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Everything Terminator 3’s Novelization Changed From The Movie

Although the novelization of Terminator 3 Rise of the Machines is largely true to the 2003 movie the book version of the sequel makes a few inexplicable changes to the narrative. It is not hyperbole to state that the Terminator franchise is not easy to follow at the best of times. Since 1984s original movie and its 1990 followup the Terminator timeline has been repeatedly rebooted first by 2009s Christian Balestaring Terminator Salvation and later by the 2015 critical failure Terminator Genisys and the 2019 flop Terminator Dark Fate.
However even before all of these cinematic retcons the Terminator movies had another canon snag to contend with. The novelization of 2003s sequel Terminator 3 Rise of the Machines featured a slightly different story from the movie itself meaning there was yet another instance of the Terminator franchise confusing its chronology with contradictory versions of events. However to be fair to the creators of Terminator Salvation Terminator Genisys and Terminator Dark Fate these reboots at least retconned the franchises story on purpose.
In contrast author David Hagbergs novelization of Terminator 3 Rise of the Machines changed such a small set of minor details that the switches almost seemed more like continuity errors than active storytelling choices. However like the seemingly minor choice to cut Sarah Connors death from Terminator 3 Rise of the Machines these small alterations to the story did have a big knockon effect on the Terminator franchise as a whole. Despite this the Terminator 3 Rise of the Machines novelization barely addresses the inconsistencies between the books text and the movies version of events whether it is the T850s construction the TXs choice of weapon or the question of when and where the T850 came from.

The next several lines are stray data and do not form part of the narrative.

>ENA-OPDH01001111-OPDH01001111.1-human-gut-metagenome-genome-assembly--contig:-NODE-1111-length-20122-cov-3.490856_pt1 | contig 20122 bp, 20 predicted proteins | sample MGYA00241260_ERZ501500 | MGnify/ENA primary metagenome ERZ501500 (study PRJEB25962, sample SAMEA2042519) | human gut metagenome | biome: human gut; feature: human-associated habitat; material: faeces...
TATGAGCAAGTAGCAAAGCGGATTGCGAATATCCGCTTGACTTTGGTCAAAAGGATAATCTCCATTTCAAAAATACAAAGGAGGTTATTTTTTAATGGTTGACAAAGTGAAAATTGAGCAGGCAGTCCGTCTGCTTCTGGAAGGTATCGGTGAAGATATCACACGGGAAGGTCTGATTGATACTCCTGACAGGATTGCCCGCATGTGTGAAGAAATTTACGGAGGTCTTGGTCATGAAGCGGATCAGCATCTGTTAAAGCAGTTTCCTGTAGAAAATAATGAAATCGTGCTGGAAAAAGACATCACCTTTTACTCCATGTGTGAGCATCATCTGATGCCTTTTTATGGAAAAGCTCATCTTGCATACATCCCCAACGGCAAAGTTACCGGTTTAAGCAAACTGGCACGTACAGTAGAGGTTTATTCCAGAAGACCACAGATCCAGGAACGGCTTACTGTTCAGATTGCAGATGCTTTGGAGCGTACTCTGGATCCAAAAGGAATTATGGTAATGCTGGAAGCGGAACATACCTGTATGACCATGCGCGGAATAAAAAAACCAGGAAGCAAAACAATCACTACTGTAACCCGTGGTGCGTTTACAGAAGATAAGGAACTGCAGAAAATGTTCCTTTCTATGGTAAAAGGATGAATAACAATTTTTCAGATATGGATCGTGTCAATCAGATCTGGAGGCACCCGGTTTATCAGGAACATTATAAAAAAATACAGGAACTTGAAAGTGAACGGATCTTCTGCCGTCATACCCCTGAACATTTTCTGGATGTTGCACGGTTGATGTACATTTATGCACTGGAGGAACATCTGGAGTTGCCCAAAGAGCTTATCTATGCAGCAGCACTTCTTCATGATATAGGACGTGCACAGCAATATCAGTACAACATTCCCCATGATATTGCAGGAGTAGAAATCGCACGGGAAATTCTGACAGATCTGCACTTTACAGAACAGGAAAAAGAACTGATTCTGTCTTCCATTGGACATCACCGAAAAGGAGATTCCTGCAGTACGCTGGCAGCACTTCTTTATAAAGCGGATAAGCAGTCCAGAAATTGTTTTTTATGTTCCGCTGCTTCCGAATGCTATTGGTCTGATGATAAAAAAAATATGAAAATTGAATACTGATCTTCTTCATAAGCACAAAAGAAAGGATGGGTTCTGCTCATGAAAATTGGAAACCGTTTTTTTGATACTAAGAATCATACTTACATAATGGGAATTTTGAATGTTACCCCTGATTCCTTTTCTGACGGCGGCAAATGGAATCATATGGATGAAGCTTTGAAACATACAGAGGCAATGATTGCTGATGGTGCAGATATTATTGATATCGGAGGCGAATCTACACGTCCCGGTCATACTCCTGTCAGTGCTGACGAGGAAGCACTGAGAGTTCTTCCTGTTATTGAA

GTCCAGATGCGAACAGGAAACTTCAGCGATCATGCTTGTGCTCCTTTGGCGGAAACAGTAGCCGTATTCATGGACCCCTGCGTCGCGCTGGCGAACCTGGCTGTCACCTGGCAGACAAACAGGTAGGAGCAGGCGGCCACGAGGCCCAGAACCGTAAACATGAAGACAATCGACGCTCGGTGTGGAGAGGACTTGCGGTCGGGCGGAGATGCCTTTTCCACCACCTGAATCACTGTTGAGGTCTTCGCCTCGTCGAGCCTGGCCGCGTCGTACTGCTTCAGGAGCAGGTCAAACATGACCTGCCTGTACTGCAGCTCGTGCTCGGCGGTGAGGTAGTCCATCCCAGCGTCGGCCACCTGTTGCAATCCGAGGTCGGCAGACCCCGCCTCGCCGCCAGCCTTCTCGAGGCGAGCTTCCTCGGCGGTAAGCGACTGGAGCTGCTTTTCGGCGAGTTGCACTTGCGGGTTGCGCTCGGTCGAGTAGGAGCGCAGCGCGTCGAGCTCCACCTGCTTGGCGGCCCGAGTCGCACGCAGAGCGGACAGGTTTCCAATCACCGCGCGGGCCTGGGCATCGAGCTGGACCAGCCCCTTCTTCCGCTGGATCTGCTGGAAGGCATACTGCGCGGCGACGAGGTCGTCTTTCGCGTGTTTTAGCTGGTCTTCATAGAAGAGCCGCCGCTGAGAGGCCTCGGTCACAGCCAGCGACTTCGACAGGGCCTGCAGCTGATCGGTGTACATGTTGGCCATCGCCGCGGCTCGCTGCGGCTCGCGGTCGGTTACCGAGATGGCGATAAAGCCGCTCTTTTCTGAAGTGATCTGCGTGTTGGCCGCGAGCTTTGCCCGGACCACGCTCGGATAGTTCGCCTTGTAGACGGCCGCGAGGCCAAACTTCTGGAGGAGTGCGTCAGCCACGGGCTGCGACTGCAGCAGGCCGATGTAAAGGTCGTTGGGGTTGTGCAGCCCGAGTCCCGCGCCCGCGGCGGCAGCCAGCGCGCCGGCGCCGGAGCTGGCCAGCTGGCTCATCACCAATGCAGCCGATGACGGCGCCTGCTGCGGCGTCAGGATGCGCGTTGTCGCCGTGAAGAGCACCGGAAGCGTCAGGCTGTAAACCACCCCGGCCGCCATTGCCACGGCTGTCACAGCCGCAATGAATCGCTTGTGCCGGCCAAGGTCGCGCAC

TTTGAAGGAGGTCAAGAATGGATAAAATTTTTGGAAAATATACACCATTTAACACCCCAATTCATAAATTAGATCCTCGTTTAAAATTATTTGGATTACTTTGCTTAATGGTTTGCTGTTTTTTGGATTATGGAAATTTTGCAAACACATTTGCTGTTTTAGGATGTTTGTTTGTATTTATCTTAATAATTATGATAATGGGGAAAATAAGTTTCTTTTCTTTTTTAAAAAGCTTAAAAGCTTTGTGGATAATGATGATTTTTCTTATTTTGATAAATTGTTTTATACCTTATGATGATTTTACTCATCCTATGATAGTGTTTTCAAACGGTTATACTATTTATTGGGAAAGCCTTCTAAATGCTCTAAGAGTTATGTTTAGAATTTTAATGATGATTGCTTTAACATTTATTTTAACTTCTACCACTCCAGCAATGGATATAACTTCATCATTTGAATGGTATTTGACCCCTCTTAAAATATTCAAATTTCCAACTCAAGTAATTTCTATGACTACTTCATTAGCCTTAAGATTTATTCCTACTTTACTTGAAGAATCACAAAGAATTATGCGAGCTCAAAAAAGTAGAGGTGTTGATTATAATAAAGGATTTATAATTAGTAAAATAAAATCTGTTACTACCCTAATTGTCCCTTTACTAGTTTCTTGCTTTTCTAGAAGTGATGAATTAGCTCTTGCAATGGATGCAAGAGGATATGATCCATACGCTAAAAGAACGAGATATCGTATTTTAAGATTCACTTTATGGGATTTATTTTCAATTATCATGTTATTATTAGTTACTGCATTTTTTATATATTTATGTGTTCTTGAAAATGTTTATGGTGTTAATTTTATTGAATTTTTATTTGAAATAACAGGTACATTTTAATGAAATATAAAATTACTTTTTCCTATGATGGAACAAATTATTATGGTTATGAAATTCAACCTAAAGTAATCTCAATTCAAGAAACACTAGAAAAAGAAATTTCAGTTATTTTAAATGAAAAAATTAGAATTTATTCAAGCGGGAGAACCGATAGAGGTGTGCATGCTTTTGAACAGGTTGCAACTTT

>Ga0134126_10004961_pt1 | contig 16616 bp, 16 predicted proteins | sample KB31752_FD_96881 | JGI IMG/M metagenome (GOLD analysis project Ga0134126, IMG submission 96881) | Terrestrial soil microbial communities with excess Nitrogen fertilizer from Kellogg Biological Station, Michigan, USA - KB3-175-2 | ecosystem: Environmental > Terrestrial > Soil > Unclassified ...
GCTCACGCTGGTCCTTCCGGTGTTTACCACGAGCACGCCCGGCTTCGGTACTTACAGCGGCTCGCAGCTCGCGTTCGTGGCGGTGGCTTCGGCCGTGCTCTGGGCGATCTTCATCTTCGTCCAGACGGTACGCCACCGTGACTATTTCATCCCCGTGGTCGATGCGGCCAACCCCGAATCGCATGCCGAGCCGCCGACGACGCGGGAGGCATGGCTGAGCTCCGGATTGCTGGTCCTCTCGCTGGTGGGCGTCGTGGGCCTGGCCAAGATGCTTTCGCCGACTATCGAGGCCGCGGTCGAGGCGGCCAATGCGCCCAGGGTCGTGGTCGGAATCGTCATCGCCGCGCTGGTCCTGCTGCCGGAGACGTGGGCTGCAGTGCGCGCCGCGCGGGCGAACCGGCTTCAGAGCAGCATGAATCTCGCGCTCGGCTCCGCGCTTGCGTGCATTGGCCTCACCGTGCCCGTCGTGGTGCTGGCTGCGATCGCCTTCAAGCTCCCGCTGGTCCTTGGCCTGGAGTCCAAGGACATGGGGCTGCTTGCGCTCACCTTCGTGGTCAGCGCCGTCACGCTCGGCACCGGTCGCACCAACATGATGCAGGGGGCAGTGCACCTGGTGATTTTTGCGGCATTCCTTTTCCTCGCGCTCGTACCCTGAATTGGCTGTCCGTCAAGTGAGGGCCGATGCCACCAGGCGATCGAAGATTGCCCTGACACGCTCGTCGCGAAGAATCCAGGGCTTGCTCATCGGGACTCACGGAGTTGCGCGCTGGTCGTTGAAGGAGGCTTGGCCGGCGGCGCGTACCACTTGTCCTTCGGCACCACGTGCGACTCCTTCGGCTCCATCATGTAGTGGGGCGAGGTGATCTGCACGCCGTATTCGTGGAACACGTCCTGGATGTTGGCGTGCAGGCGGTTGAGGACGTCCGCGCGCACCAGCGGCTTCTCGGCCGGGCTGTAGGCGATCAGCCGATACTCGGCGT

The T850s Changing Origin Story
In the movies version of the story the T850 that saves a young John Connors life was captured and successfully reprogrammed by Johns team after assassinating an older John in the future. Although Terminator 3 Rise of the Machines illadvisedly cut John Connors assassination scene the movie version of the sequel still uses this setup and leans into the plots inherent irony. The T850 tasked with saving Johns life is the exact same machine that would have already killed him in the future an irony that makes the T850 harder to trust despite its heroism. This adds a frisson of extra unease to interactions between John and the T850 which makes it all the odder that the novelization changed this backstory completely.

Where The Novelizations T850 Came From
In Terminator 3 Rise of the Machines novelization the T850 was found and reprogrammed by the very much alive John Connor his wife and his team. This much less dramatic version of events makes the T850 seem a little less dangerous in the novel since it was never tasked with killing John. While killing off John Connor didnt work in later sequels as it no longer surprised jaded franchise fans Terminator 3 Rise of the Machines was the first Terminator movie to refer to his death and did so by having his trusty T850 be the one to kill him. Even offscreen it was a meanspirited death and an effective twist making it a strange surprise for the Terminator 3 Rise of the Machines novelization to drop this intriguing backstory. Oddly later in the novel the T850 claims it was caught and reprogrammed by Johns team after killing John even though this contradicts events depicted earlier in the book.